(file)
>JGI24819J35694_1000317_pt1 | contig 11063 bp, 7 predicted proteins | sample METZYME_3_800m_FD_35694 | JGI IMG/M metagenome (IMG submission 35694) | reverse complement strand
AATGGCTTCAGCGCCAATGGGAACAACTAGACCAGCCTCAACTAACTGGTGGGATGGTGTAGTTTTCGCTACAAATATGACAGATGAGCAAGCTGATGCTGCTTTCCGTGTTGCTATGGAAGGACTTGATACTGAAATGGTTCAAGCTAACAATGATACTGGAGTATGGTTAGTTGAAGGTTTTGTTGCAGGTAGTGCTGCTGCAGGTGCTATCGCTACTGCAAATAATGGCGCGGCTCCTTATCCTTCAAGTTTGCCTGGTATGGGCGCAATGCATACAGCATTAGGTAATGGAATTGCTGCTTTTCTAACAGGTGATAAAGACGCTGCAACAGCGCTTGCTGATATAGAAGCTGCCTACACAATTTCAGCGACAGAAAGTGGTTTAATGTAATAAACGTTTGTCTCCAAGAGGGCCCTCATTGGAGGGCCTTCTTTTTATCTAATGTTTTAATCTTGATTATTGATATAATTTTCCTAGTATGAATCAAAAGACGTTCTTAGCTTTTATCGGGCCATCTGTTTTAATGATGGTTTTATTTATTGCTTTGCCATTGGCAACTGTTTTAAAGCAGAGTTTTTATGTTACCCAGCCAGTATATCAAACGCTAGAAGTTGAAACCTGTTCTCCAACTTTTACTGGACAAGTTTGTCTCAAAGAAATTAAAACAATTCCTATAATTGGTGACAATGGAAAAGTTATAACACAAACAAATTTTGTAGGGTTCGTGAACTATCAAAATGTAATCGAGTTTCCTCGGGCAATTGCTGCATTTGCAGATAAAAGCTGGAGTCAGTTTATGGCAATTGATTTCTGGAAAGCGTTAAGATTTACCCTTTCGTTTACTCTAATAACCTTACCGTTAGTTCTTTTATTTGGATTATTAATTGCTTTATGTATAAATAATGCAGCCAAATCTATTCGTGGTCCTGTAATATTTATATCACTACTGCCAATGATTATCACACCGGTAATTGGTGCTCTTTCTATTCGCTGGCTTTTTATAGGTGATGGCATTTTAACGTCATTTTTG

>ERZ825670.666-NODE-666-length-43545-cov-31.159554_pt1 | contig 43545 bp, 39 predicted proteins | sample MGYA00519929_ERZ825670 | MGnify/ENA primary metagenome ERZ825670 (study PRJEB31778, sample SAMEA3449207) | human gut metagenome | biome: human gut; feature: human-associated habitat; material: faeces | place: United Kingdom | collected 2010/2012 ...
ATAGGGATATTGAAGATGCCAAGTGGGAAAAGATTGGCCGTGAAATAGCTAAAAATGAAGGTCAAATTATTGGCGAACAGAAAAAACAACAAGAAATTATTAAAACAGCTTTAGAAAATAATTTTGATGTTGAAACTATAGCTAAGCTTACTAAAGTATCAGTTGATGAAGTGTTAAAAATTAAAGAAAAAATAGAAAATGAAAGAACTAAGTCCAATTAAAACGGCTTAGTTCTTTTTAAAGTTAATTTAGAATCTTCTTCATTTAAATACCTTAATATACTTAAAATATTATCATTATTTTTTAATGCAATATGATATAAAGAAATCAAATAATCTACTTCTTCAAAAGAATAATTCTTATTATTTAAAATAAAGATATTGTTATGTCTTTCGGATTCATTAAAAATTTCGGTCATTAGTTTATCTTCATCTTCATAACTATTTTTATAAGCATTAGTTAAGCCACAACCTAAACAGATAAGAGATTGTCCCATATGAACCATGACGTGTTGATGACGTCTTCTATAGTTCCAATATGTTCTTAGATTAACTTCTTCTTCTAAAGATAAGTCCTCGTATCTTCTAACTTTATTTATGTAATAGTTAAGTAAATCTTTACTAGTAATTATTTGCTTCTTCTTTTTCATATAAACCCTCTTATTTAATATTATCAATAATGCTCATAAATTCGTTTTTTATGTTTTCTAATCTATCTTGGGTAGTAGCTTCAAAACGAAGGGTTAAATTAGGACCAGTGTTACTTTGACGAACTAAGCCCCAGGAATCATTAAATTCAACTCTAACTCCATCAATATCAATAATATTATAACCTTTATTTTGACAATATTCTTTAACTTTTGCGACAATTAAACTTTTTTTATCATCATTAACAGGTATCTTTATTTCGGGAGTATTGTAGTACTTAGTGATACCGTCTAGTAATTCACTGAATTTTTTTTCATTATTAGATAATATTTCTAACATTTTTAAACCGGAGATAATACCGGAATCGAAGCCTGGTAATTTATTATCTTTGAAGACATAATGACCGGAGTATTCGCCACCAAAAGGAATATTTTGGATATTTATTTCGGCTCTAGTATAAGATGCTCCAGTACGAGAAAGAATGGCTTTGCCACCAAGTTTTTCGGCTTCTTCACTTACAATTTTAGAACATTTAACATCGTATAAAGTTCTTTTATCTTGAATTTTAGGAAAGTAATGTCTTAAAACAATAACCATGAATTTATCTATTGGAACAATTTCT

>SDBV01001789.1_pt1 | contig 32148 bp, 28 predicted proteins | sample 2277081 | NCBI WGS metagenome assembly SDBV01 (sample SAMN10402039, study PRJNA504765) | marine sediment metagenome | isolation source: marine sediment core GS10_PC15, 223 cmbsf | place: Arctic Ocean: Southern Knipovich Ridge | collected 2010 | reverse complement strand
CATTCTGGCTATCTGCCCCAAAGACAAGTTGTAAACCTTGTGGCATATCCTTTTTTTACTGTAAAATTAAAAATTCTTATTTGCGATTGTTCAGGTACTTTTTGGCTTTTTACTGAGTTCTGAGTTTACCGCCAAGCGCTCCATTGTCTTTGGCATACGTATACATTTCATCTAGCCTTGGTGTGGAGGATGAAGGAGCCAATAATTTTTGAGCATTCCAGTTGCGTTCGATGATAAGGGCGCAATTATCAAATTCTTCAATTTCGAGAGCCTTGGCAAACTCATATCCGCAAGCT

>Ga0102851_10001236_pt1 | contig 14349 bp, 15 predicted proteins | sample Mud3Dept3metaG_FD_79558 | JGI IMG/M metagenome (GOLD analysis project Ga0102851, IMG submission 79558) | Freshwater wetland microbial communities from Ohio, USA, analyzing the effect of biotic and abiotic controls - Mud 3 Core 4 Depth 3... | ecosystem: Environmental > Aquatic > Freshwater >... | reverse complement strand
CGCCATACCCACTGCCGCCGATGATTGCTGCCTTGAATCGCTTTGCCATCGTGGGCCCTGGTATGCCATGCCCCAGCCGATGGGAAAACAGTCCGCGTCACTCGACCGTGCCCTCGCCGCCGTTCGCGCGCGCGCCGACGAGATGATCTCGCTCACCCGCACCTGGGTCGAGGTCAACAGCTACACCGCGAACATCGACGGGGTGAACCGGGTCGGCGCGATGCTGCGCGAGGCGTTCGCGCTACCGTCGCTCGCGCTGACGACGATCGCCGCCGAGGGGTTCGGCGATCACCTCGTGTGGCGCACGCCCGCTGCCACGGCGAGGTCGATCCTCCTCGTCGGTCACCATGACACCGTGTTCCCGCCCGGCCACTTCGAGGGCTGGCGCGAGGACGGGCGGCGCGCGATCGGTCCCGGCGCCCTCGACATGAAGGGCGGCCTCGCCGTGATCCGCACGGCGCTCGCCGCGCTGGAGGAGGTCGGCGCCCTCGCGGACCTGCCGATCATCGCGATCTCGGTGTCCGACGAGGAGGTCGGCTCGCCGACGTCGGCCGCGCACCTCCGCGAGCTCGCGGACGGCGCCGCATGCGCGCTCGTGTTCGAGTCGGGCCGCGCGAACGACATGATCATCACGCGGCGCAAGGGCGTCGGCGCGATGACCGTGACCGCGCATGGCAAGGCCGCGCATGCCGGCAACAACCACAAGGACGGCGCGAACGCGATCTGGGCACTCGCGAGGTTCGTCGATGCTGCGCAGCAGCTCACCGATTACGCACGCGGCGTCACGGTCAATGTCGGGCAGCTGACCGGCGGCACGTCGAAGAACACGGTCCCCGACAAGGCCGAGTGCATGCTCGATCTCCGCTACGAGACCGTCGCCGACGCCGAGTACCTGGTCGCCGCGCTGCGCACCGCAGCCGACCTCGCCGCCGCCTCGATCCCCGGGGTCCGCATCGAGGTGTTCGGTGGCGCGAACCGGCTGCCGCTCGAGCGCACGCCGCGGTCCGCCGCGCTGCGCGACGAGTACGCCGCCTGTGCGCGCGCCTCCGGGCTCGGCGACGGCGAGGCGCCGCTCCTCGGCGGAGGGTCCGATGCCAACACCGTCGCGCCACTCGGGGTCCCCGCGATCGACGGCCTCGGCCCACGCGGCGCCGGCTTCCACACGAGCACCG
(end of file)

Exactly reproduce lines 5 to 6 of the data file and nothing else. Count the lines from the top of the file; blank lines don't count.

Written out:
>SDBV01001789.1_pt1 | contig 32148 bp, 28 predicted proteins | sample 2277081 | NCBI WGS metagenome assembly SDBV01 (sample SAMN10402039, study PRJNA504765) | marine sediment metagenome | isolation source: marine sediment core GS10_PC15, 223 cmbsf | place: Arctic Ocean: Southern Knipovich Ridge | collected 2010 | reverse complement strand
CATTCTGGCTATCTGCCCCAAAGACAAGTTGTAAACCTTGTGGCATATCCTTTTTTTACTGTAAAATTAAAAATTCTTATTTGCGATTGTTCAGGTACTTTTTGGCTTTTTACTGAGTTCTGAGTTTACCGCCAAGCGCTCCATTGTCTTTGGCATACGTATACATTTCATCTAGCCTTGGTGTGGAGGATGAAGGAGCCAATAATTTTTGAGCATTCCAGTTGCGTTCGATGATAAGGGCGCAATTATCAAATTCTTCAATTTCGAGAGCCTTGGCAAACTCATATCCGCAAGCT